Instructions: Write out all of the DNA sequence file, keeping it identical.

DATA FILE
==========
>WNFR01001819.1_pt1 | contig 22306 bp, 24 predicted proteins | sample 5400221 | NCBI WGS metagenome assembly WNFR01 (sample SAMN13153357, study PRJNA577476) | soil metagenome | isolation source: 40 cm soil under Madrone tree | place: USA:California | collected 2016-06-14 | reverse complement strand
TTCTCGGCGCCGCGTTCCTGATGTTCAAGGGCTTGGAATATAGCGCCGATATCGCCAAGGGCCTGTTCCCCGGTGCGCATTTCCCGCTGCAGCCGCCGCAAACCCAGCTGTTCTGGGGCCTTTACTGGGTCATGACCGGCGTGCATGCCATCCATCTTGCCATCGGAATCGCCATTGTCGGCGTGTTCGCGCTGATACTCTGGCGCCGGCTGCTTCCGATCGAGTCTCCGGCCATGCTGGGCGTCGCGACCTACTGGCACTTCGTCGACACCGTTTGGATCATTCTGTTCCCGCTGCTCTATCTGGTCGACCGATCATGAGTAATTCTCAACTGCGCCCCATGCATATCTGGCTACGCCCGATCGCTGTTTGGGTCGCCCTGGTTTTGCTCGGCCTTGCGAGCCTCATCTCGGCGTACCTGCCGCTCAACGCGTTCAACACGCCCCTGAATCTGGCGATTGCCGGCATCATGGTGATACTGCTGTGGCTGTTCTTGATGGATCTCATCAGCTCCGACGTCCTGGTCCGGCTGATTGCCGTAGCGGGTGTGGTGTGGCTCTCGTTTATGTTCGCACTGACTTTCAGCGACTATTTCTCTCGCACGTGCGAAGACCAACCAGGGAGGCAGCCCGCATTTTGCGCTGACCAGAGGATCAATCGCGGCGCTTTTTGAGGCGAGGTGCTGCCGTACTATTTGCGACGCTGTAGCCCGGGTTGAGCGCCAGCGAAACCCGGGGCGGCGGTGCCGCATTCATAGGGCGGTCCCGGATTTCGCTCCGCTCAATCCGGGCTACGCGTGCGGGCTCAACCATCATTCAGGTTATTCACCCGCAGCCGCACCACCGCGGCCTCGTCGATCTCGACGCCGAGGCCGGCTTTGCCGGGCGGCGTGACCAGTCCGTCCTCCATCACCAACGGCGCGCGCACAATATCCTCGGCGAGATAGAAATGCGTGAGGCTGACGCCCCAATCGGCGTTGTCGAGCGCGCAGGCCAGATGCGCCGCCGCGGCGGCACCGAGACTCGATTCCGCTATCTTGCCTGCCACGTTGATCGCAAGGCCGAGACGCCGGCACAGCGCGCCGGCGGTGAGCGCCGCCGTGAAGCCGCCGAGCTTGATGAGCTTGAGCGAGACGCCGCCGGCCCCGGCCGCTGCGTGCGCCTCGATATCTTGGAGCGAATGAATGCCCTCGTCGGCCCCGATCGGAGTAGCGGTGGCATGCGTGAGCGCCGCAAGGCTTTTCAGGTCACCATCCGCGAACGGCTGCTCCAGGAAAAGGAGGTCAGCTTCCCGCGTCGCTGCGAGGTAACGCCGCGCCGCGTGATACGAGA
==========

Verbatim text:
>WNFR01001819.1_pt1 | contig 22306 bp, 24 predicted proteins | sample 5400221 | NCBI WGS metagenome assembly WNFR01 (sample SAMN13153357, study PRJNA577476) | soil metagenome | isolation source: 40 cm soil under Madrone tree | place: USA:California | collected 2016-06-14 | reverse complement strand
TTCTCGGCGCCGCGTTCCTGATGTTCAAGGGCTTGGAATATAGCGCCGATATCGCCAAGGGCCTGTTCCCCGGTGCGCATTTCCCGCTGCAGCCGCCGCAAACCCAGCTGTTCTGGGGCCTTTACTGGGTCATGACCGGCGTGCATGCCATCCATCTTGCCATCGGAATCGCCATTGTCGGCGTGTTCGCGCTGATACTCTGGCGCCGGCTGCTTCCGATCGAGTCTCCGGCCATGCTGGGCGTCGCGACCTACTGGCACTTCGTCGACACCGTTTGGATCATTCTGTTCCCGCTGCTCTATCTGGTCGACCGATCATGAGTAATTCTCAACTGCGCCCCATGCATATCTGGCTACGCCCGATCGCTGTTTGGGTCGCCCTGGTTTTGCTCGGCCTTGCGAGCCTCATCTCGGCGTACCTGCCGCTCAACGCGTTCAACACGCCCCTGAATCTGGCGATTGCCGGCATCATGGTGATACTGCTGTGGCTGTTCTTGATGGATCTCATCAGCTCCGACGTCCTGGTCCGGCTGATTGCCGTAGCGGGTGTGGTGTGGCTCTCGTTTATGTTCGCACTGACTTTCAGCGACTATTTCTCTCGCACGTGCGAAGACCAACCAGGGAGGCAGCCCGCATTTTGCGCTGACCAGAGGATCAATCGCGGCGCTTTTTGAGGCGAGGTGCTGCCGTACTATTTGCGACGCTGTAGCCCGGGTTGAGCGCCAGCGAAACCCGGGGCGGCGGTGCCGCATTCATAGGGCGGTCCCGGATTTCGCTCCGCTCAATCCGGGCTACGCGTGCGGGCTCAACCATCATTCAGGTTATTCACCCGCAGCCGCACCACCGCGGCCTCGTCGATCTCGACGCCGAGGCCGGCTTTGCCGGGCGGCGTGACCAGTCCGTCCTCCATCACCAACGGCGCGCGCACAATATCCTCGGCGAGATAGAAATGCGTGAGGCTGACGCCCCAATCGGCGTTGTCGAGCGCGCAGGCCAGATGCGCCGCCGCGGCGGCACCGAGACTCGATTCCGCTATCTTGCCTGCCACGTTGATCGCAAGGCCGAGACGCCGGCACAGCGCGCCGGCGGTGAGCGCCGCCGTGAAGCCGCCGAGCTTGATGAGCTTGAGCGAGACGCCGCCGGCCCCGGCCGCTGCGTGCGCCTCGATATCTTGGAGCGAATGAATGCCCTCGTCGGCCCCGATCGGAGTAGCGGTGGCATGCGTGAGCGCCGCAAGGCTTTTCAGGTCACCATCCGCGAACGGCTGCTCCAGGAAAAGGAGGTCAGCTTCCCGCGTCGCTGCGAGGTAACGCCGCGCCGCGTGATACGAGA